Puerto Vallarta is nice. It really is. From the gorgeous cobblestone streets that wind through the old town to the upbeat party scene that rocks the Malecón, there’s a little something for everybody in Vallarta.
But face it, you’re not going to get many opportunities to practice the old español sitting next to a guitar at the Hard Rock Café.
And that’s the real beauty of getting the rock out of town and heading north to the Mexican Riviera Nayarit. In Nayarit you’ll find all the same great stuff but without the hordes of camera-toting tourists interrupting your vacation with their selfies! Riviera Nayarit: More friendly locals, less knock-off sunglasses
If you’ve got your basic spanish travel words down and are looking for a few authentic phrases to grab some smiles from the locals on the beach, these ones are for you:
1) Que le vaya bien
There’s one impression that nearly every visitor to Mexico takes home with them by the end of their vacation: “Wow, these people sure are friendly!”
And it’s totally true. You’d be friendly, too, if you lived in paradise.
To ensure that you’re friendly right back, this Mexican phrase is a must to have in your arsenal
Que le vaya bien literally translates to, “I hope that things go well for you” but in essence it simply replaces good-bye when you leave a shop or restaurant.
So the next time you’re tempted to bust out your adios, trade it in for “que le vaya bien”.
And just in case they beat you to the punch, the proper response to “que le vaya bien” is to fire back with “igualmente”, or you too!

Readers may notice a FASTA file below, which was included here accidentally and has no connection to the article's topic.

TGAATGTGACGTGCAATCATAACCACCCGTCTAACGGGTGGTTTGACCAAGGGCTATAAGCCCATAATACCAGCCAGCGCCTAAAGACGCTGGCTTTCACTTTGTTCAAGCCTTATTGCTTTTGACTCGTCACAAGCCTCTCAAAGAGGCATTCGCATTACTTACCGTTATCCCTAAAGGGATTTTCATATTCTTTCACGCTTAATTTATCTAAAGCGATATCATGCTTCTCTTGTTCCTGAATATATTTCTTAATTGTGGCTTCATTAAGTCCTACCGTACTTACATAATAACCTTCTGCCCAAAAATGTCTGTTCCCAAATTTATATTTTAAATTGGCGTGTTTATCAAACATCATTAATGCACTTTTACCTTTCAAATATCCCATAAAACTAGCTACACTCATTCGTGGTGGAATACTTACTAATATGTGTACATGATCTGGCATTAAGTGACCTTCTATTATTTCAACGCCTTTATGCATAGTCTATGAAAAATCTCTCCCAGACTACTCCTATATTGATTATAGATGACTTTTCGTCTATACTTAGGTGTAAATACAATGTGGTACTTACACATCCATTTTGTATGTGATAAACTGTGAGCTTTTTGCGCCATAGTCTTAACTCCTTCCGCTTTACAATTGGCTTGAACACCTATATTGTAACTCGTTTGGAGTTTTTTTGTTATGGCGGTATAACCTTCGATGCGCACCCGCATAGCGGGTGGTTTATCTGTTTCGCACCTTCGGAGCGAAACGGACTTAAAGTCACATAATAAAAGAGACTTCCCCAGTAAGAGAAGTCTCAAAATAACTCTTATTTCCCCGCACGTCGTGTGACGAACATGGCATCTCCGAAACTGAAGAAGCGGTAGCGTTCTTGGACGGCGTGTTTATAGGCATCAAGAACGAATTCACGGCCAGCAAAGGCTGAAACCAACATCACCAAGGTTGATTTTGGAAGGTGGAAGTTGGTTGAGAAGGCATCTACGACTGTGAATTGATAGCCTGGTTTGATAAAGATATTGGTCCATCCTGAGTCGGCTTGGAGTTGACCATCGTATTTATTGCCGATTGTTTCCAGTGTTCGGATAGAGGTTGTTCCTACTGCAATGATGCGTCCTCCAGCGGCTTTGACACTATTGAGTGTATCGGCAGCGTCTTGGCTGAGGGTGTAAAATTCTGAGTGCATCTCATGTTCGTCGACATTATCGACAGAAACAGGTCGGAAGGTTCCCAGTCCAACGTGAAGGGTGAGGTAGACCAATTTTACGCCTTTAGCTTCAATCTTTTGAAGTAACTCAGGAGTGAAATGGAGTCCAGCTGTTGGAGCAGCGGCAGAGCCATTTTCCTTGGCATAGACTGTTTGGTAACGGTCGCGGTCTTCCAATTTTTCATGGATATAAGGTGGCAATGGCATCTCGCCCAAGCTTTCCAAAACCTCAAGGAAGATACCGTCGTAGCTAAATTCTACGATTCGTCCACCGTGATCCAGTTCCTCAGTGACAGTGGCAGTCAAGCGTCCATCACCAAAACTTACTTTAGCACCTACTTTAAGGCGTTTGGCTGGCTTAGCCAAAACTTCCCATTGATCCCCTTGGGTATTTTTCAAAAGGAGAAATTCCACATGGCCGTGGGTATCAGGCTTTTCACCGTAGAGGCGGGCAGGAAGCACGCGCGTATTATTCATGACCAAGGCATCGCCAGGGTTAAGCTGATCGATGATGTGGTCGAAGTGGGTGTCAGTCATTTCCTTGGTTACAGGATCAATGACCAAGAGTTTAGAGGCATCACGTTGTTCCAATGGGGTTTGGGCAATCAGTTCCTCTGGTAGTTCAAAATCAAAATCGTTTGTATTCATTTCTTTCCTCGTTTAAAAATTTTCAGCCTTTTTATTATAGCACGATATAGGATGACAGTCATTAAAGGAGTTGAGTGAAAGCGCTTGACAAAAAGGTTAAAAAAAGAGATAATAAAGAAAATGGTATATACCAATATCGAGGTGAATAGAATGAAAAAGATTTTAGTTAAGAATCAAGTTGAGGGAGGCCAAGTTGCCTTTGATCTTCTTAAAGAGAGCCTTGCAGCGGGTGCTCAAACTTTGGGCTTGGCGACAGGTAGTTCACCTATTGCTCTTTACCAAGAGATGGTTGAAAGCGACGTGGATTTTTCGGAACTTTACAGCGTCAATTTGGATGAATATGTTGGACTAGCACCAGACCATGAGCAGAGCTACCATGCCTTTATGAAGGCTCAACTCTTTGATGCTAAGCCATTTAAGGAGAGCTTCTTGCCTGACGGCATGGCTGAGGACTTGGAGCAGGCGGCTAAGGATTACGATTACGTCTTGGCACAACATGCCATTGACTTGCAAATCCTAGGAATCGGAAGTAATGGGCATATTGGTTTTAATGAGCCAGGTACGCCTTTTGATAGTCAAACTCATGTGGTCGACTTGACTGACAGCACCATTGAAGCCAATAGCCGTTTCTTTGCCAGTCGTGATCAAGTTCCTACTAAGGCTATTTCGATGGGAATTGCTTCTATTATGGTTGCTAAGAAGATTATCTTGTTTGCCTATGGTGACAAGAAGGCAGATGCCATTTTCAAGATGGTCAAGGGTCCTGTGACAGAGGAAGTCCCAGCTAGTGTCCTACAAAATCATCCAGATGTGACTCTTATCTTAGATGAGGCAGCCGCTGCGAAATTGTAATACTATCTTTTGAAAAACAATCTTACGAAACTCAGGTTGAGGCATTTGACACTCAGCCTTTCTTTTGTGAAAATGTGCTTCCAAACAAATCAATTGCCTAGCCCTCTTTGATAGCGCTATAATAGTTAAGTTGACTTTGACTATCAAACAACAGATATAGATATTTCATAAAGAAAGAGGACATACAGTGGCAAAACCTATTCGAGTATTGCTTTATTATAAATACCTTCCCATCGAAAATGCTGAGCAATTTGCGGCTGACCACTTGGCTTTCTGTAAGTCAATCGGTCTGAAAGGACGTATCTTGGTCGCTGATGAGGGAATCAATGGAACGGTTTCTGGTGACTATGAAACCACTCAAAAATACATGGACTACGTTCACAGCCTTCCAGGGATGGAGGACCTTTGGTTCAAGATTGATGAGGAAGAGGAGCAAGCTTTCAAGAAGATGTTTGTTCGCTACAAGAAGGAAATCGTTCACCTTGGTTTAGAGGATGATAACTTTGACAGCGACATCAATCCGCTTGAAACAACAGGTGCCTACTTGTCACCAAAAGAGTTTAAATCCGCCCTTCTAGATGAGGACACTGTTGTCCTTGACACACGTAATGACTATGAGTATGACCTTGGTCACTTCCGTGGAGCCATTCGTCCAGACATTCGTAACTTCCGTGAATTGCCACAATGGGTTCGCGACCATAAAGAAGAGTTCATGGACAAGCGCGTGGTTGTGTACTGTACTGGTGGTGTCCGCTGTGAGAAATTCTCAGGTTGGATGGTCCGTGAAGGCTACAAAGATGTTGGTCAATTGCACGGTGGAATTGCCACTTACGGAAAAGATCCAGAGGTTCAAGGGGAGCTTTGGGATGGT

2) ¿Qué onda, güey?
Now, this Spanish phrase has no real purpose whatsoever, other than evoking some of the biggest smiles you’ve ever seen.
Want to know the equivalent of “What’s up, dude?” in Mexican Spanish? This is it.
In this case güey is pronounced <way>, and seriously start off your conversations with this phrase and you’ll start piling up local friends in no time.
Tip: In general ¿Qué onda, güey? is primarily directed at males. The abuelita that runs the corner store won’t take kindly to being called “dude”.
3) ¿Qué vale?
Why doesn’t anything have a price tag?
Coming from the US or Canada it’s sure to drive you nuts that almost nothing down here has got a price tag. You’re going to want to know how to ask how much something costs.
You probably remember ¿Cuánto cuesta? from your 8th grade Spanish class and this is a perfectly good option, but a more common way to ask is:
¿Qué vale? How much is this worth?
Remember that with any product that is remotely related to tourism this price is negotiable and feel free to barter away, but don’t embarrass yourself by trying to barter with the cashier at OXXO (the Mexican version of 7-11).
4) Que Rico!
If you want to give your nod of approval while sitting with your feet in the sand at one of the Riviera’s beachfront restaurants, this is the phrase for you. Whether you’re enjoying Sarandeado fish tacos, giant San Blas Shrimp or simply the lunchtime standards of guacamole, fresh tortilla chips and a fresh margaritta.
“Que Rico” or “It’s very tasty” is a friendly way to convey your satisfaction.
Respond with it when asked if you like the food, or simply just smile and pass it along the next time you see the waitress.
5) ¿Me trae la cuenta por favor?
What’s up with this waitress? We need to get going!
Restaurants in Mexico won’t bring you the bill until you ask for it. They might swing by and politely ask if you need anything else, ¿Algo más?, as a subtle hint, but you’ll be sitting at the table until the cows come home unless you explicitly request the check.
“¿Me trae la cuenta por favor?” is what they’re looking for. If it’s too much of a mouthful, “La cuenta” and a smile will usually suffice.
Greet, eat and be merry with these 5 phrases…What else could you possibly need from your relaxing off-the-beaten path beach vacation?